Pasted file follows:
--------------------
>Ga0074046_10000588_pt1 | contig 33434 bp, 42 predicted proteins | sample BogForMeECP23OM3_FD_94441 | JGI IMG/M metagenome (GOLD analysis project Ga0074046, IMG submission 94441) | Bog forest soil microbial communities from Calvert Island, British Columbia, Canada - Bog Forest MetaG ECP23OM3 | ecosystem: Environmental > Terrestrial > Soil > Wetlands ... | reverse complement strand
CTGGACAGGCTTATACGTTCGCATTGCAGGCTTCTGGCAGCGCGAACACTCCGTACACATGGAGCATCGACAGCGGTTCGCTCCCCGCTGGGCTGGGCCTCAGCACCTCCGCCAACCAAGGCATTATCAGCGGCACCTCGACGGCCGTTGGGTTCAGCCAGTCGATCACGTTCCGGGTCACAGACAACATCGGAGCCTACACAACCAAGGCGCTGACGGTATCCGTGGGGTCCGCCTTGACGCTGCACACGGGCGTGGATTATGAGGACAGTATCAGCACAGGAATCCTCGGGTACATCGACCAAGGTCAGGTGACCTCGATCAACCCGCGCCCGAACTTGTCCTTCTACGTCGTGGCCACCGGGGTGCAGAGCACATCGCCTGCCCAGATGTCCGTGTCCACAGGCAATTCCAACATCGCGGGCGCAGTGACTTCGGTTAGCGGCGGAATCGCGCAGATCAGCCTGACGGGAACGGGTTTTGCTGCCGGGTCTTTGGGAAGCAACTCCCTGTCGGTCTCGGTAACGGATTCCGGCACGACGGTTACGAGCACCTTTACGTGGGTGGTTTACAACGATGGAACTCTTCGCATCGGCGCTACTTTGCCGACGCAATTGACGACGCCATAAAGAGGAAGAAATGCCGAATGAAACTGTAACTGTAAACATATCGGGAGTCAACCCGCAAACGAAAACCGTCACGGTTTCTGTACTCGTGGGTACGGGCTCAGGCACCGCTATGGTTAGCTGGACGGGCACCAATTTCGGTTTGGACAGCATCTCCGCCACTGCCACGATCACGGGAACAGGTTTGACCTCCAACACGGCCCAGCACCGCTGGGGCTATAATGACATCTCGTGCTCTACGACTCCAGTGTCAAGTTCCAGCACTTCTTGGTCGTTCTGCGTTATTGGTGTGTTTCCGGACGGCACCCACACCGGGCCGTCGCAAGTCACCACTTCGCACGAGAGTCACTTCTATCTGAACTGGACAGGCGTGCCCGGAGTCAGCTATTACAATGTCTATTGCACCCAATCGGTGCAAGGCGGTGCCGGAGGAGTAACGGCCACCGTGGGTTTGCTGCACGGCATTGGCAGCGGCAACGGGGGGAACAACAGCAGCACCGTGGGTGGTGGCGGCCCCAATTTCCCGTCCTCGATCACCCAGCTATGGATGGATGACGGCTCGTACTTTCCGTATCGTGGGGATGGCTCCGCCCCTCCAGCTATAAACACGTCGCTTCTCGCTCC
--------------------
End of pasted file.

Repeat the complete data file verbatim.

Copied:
>Ga0074046_10000588_pt1 | contig 33434 bp, 42 predicted proteins | sample BogForMeECP23OM3_FD_94441 | JGI IMG/M metagenome (GOLD analysis project Ga0074046, IMG submission 94441) | Bog forest soil microbial communities from Calvert Island, British Columbia, Canada - Bog Forest MetaG ECP23OM3 | ecosystem: Environmental > Terrestrial > Soil > Wetlands ... | reverse complement strand
CTGGACAGGCTTATACGTTCGCATTGCAGGCTTCTGGCAGCGCGAACACTCCGTACACATGGAGCATCGACAGCGGTTCGCTCCCCGCTGGGCTGGGCCTCAGCACCTCCGCCAACCAAGGCATTATCAGCGGCACCTCGACGGCCGTTGGGTTCAGCCAGTCGATCACGTTCCGGGTCACAGACAACATCGGAGCCTACACAACCAAGGCGCTGACGGTATCCGTGGGGTCCGCCTTGACGCTGCACACGGGCGTGGATTATGAGGACAGTATCAGCACAGGAATCCTCGGGTACATCGACCAAGGTCAGGTGACCTCGATCAACCCGCGCCCGAACTTGTCCTTCTACGTCGTGGCCACCGGGGTGCAGAGCACATCGCCTGCCCAGATGTCCGTGTCCACAGGCAATTCCAACATCGCGGGCGCAGTGACTTCGGTTAGCGGCGGAATCGCGCAGATCAGCCTGACGGGAACGGGTTTTGCTGCCGGGTCTTTGGGAAGCAACTCCCTGTCGGTCTCGGTAACGGATTCCGGCACGACGGTTACGAGCACCTTTACGTGGGTGGTTTACAACGATGGAACTCTTCGCATCGGCGCTACTTTGCCGACGCAATTGACGACGCCATAAAGAGGAAGAAATGCCGAATGAAACTGTAACTGTAAACATATCGGGAGTCAACCCGCAAACGAAAACCGTCACGGTTTCTGTACTCGTGGGTACGGGCTCAGGCACCGCTATGGTTAGCTGGACGGGCACCAATTTCGGTTTGGACAGCATCTCCGCCACTGCCACGATCACGGGAACAGGTTTGACCTCCAACACGGCCCAGCACCGCTGGGGCTATAATGACATCTCGTGCTCTACGACTCCAGTGTCAAGTTCCAGCACTTCTTGGTCGTTCTGCGTTATTGGTGTGTTTCCGGACGGCACCCACACCGGGCCGTCGCAAGTCACCACTTCGCACGAGAGTCACTTCTATCTGAACTGGACAGGCGTGCCCGGAGTCAGCTATTACAATGTCTATTGCACCCAATCGGTGCAAGGCGGTGCCGGAGGAGTAACGGCCACCGTGGGTTTGCTGCACGGCATTGGCAGCGGCAACGGGGGGAACAACAGCAGCACCGTGGGTGGTGGCGGCCCCAATTTCCCGTCCTCGATCACCCAGCTATGGATGGATGACGGCTCGTACTTTCCGTATCGTGGGGATGGCTCCGCCCCTCCAGCTATAAACACGTCGCTTCTCGCTCC